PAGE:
UNCLE VANYA (play)
Ends 8th November 2014.
When a relative turns up to reclaim the estate Vanya and his niece have been
managing long hidden grudges and romances emerge. Comedy, tragedy and
passion combine in this tale of unrequited love.
Updated to the modern era, Russel Bolam directs this translation by Anya
"The Studio" schedule:
See www.stjamestheatre.co.uk for details of productions.
Monday 6th until Saturday 11th October 2014
in association with Guy James and Knockhardy Productions present
MARRY ME A LITTLE
Marry Me A Little pieces together a selection of songs by the
undisputed master of the contemporary Broadway musical to tell a
charming and bittersweet tale of love, loneliness and survival
as a modern singleton. Two single strangers, left alone in their
studio apartments on a Saturday night, pass their time with
sweetly secret, unshared fantasies, never knowing that they’re
just a floor away from each other and the end of their lonely
dreams. Told entirely through songs written early in Sondheim’s
career or previously intended for his ground-breaking Broadway
musicals including A Funny Thing Happened On The Way To The
Forum, Company, Follies and A Little Night Music, Marry Me a
Little is funny, moving and sophisticated musical as well as a
fascinating look at "the songs that got away”.
Marry Me a Little was co-created by Craig Lucas, who met
Sondheim whilst performing in the ensemble of the original
Broadway production of Sweeney Todd. In discussions at
rehearsals and parties, Sondheim mentioned to Lucas the large
number of songs he had written that hadn’t been performed or
published. Lucas requested permission to use these songs, and
with his collaborator Norman René, pieced them together to
create a narrative between a young man and woman.
Marry Me a Little premiered Off-Off Broadway in 1980 and was
described by the New York Times as “an unusually moving
evening”. It was last seen in London in 1997 at the Bridewell
Theatre in a production starring Clive Carter and Rebecca Front.
Marry Me a Little is conceived and developed by Craig Lucas and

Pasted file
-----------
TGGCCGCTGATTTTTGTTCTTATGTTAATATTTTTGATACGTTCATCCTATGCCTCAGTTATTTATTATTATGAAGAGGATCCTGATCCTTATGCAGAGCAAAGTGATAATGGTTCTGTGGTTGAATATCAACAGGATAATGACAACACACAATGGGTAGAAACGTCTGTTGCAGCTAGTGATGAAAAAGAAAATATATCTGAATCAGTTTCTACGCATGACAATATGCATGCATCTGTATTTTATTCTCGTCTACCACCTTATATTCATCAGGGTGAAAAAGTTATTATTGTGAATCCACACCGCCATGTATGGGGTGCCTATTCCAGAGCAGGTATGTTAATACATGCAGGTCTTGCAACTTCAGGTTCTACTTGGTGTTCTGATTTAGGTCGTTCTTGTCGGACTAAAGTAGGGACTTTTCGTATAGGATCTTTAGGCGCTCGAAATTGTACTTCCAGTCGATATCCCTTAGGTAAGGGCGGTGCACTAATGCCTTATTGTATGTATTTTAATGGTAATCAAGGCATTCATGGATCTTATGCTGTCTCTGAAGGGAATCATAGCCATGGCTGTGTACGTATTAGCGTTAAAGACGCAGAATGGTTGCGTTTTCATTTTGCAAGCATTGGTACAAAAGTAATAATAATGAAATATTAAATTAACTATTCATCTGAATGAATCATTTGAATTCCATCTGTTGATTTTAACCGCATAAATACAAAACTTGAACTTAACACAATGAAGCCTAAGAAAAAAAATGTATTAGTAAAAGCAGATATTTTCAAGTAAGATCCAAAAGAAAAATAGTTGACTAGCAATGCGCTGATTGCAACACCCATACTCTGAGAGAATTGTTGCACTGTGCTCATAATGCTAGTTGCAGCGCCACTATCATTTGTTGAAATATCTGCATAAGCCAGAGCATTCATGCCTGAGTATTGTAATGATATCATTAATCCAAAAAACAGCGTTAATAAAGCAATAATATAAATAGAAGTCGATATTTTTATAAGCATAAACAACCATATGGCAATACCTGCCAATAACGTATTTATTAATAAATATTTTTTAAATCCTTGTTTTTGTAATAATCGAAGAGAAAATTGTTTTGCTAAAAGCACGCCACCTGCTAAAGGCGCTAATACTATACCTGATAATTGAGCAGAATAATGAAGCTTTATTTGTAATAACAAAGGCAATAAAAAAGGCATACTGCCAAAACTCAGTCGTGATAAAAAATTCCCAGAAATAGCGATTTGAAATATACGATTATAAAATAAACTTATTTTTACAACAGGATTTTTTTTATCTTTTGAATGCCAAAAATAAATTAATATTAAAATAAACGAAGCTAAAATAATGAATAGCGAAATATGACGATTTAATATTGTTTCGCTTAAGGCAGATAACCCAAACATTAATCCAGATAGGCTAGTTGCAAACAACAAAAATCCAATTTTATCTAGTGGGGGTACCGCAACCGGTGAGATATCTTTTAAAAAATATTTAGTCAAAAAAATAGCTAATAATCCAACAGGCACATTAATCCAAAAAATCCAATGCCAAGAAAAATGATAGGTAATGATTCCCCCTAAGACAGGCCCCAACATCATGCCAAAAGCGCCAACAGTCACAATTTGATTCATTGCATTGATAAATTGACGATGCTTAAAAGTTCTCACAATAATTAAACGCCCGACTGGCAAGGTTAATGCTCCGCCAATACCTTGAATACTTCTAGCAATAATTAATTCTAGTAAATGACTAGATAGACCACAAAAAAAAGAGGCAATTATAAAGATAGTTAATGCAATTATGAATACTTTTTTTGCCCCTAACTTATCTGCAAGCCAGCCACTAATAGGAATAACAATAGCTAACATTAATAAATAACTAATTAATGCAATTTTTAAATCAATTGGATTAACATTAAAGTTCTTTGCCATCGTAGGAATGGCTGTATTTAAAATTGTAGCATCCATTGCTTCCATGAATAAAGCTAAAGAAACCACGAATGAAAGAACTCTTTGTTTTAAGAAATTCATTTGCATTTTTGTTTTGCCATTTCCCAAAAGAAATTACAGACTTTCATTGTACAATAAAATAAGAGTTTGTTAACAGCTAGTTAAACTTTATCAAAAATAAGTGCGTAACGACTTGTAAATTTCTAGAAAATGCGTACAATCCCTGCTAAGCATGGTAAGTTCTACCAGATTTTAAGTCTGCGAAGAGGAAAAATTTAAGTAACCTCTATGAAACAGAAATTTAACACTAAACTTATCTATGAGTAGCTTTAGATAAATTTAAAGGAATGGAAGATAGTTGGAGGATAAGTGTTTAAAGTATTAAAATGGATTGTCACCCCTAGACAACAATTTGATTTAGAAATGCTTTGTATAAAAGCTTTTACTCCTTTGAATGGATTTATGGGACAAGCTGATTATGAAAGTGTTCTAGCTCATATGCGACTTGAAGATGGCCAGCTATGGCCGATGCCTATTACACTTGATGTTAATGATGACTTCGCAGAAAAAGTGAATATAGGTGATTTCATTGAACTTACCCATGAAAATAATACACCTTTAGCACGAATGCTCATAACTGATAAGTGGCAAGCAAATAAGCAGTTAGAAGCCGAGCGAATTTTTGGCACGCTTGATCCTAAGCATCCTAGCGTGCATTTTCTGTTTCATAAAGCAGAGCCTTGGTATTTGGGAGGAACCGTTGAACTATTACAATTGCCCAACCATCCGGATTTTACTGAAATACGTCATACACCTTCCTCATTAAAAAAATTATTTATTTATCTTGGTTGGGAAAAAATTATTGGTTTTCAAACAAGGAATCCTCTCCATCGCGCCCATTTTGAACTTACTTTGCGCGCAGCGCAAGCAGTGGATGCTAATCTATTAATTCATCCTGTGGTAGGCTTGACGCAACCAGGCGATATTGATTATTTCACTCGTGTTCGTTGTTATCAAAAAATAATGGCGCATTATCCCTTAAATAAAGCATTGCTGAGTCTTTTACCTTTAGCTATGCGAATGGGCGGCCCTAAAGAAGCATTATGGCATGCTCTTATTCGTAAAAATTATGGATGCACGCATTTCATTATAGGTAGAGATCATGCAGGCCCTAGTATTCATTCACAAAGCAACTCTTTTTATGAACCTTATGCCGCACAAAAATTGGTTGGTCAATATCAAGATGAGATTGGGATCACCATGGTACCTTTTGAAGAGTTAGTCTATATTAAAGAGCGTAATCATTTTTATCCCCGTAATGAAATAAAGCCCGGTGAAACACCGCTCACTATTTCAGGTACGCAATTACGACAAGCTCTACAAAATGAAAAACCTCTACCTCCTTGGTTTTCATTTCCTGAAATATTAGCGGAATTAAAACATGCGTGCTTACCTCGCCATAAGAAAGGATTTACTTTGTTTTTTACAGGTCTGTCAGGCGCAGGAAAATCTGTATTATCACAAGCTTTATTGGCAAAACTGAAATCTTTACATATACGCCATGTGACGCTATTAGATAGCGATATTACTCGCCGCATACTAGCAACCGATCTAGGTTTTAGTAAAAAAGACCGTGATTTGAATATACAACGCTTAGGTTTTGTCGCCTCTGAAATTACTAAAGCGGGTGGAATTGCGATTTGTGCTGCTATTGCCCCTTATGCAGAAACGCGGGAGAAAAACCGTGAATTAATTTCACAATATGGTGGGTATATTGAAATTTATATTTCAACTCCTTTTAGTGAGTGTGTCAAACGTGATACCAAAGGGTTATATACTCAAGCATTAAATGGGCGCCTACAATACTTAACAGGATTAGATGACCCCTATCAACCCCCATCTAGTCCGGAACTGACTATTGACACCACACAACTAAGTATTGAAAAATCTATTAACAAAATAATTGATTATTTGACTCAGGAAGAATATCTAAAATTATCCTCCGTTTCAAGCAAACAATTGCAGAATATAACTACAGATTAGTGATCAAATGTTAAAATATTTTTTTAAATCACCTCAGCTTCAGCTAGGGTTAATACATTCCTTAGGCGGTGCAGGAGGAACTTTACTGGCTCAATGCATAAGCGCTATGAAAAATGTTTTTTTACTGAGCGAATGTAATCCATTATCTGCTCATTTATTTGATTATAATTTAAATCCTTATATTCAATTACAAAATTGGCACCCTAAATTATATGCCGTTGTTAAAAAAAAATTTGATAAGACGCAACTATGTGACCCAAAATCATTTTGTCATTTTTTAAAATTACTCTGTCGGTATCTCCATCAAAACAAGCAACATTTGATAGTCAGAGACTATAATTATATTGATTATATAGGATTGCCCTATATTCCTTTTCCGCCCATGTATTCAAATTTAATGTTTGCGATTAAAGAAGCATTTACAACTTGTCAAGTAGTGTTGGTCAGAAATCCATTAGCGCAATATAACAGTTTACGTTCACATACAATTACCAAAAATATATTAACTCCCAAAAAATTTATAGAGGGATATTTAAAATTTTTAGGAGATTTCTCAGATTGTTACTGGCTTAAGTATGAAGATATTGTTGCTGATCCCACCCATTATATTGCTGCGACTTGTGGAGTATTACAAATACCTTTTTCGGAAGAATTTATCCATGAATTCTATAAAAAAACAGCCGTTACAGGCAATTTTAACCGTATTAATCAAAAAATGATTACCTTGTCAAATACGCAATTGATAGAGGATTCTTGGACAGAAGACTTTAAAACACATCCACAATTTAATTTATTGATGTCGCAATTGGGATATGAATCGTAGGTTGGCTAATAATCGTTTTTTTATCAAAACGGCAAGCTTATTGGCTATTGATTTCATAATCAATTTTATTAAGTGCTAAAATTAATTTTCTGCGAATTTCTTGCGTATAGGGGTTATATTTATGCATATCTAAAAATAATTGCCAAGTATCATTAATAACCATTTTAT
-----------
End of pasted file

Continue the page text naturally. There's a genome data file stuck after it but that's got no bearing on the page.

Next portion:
Norman Rene, with music by Stephen Sondheim. It is directed by
Hannah Chissick with musical direction by David Randall. It is
produced by Aria Entertainment in association with Guy James and
Knockhardy Productions, and by special arrangement with Josef
Weinberger Ltd on behalf of Music Theatre International of New
Following a critically acclaimed sell-out run this August, the show returns
to St. James Studio for an extra week of performances.
Simon Bailey will play Man and Laura Pitt-Pulford will play
Photographs (above) used by permission. Right photograph by Roy
Monday to Thursday at 8pm
Friday and Saturday at 3pm and 8pm
Studio Gallery: £22.50
Studio Downstairs and Upper Gallery: £18.50
Sunday 28th September
Everybody has one great lost love. They broke our hearts, they haunt our dreams
and we will never, ever forget it. But what if fate gave you another chance? Do
you think you’d get things right the second time around? In Before After, Ami
(Caroline Sheen) meets Ben (Hadley Fraser) by a tree on a beautiful hillside.
She recognises him instantly - he was once the love of her life. But Ben doesn’t
recognise her. As we watch their love grow in both the past and the present,
might they finally find their happy ever after after all? He’s the right man in
the right place - but is this the right time?
West End stars Hadley Fraser and Caroline Sheen (pictured above) are to feature
in the world premiere of Stuart Matthew Price and Timothy Knapman’s new romantic
Backed by the Arts Council, the show will be workshopped for two weeks then will
be performed to the paying public on this date only.
Studio Gallery: £15
Studio Downstairs and Upper Gallery: £12.50
Not available. Reports are that this works if you are willing to accept the
re-interpretation to modern Yorkshire, but otherwise may appear too lose
something in the process.
Praise is for the two female leads, Rebecca
Night (Yelena) and Amanda Hale (Sonya), who apparently have a well constructed
stand-out scene together.
Of the men, John Hannah and Joe Dixon are both felt almost too large for the
production. The reception they got depended how the reviewers felt about such
"big" performances. Too much for some, suiting the atmosphere for others.
Director Russell Bolam is noted for keeping the production moving at steady
pace, though, and for extracting maximum value from the text.
All in all, "well enough done, for what it tries to do," seems to be the